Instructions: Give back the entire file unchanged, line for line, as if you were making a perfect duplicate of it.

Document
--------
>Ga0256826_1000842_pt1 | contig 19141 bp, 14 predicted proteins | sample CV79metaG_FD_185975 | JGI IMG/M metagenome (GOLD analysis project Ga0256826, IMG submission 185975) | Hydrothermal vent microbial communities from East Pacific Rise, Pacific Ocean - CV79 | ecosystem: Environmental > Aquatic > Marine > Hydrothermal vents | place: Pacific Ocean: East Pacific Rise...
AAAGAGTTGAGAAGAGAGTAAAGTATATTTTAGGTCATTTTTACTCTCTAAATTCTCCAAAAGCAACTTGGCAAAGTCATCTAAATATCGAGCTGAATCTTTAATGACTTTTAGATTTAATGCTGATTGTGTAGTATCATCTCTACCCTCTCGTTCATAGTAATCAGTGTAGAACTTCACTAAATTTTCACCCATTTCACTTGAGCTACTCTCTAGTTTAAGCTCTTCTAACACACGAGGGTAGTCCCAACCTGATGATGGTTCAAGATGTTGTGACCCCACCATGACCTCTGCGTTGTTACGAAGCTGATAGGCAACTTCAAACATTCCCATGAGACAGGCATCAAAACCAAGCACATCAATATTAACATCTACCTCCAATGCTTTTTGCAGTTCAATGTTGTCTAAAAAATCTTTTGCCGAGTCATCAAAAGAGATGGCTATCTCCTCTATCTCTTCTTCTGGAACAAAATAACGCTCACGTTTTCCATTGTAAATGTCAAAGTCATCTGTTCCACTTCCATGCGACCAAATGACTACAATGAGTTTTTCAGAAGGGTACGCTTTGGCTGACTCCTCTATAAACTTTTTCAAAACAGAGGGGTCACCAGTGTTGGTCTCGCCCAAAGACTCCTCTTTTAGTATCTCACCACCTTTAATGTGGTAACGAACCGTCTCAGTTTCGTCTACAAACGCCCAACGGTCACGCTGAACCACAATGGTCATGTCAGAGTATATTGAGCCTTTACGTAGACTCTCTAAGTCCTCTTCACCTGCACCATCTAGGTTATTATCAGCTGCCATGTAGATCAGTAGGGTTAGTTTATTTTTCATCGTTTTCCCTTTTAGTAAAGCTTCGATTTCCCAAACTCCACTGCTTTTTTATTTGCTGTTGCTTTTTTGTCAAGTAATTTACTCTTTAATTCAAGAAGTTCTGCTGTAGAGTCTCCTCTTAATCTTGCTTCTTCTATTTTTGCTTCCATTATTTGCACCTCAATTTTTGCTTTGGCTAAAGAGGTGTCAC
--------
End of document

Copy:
>Ga0256826_1000842_pt1 | contig 19141 bp, 14 predicted proteins | sample CV79metaG_FD_185975 | JGI IMG/M metagenome (GOLD analysis project Ga0256826, IMG submission 185975) | Hydrothermal vent microbial communities from East Pacific Rise, Pacific Ocean - CV79 | ecosystem: Environmental > Aquatic > Marine > Hydrothermal vents | place: Pacific Ocean: East Pacific Rise...
AAAGAGTTGAGAAGAGAGTAAAGTATATTTTAGGTCATTTTTACTCTCTAAATTCTCCAAAAGCAACTTGGCAAAGTCATCTAAATATCGAGCTGAATCTTTAATGACTTTTAGATTTAATGCTGATTGTGTAGTATCATCTCTACCCTCTCGTTCATAGTAATCAGTGTAGAACTTCACTAAATTTTCACCCATTTCACTTGAGCTACTCTCTAGTTTAAGCTCTTCTAACACACGAGGGTAGTCCCAACCTGATGATGGTTCAAGATGTTGTGACCCCACCATGACCTCTGCGTTGTTACGAAGCTGATAGGCAACTTCAAACATTCCCATGAGACAGGCATCAAAACCAAGCACATCAATATTAACATCTACCTCCAATGCTTTTTGCAGTTCAATGTTGTCTAAAAAATCTTTTGCCGAGTCATCAAAAGAGATGGCTATCTCCTCTATCTCTTCTTCTGGAACAAAATAACGCTCACGTTTTCCATTGTAAATGTCAAAGTCATCTGTTCCACTTCCATGCGACCAAATGACTACAATGAGTTTTTCAGAAGGGTACGCTTTGGCTGACTCCTCTATAAACTTTTTCAAAACAGAGGGGTCACCAGTGTTGGTCTCGCCCAAAGACTCCTCTTTTAGTATCTCACCACCTTTAATGTGGTAACGAACCGTCTCAGTTTCGTCTACAAACGCCCAACGGTCACGCTGAACCACAATGGTCATGTCAGAGTATATTGAGCCTTTACGTAGACTCTCTAAGTCCTCTTCACCTGCACCATCTAGGTTATTATCAGCTGCCATGTAGATCAGTAGGGTTAGTTTATTTTTCATCGTTTTCCCTTTTAGTAAAGCTTCGATTTCCCAAACTCCACTGCTTTTTTATTTGCTGTTGCTTTTTTGTCAAGTAATTTACTCTTTAATTCAAGAAGTTCTGCTGTAGAGTCTCCTCTTAATCTTGCTTCTTCTATTTTTGCTTCCATTATTTGCACCTCAATTTTTGCTTTGGCTAAAGAGGTGTCAC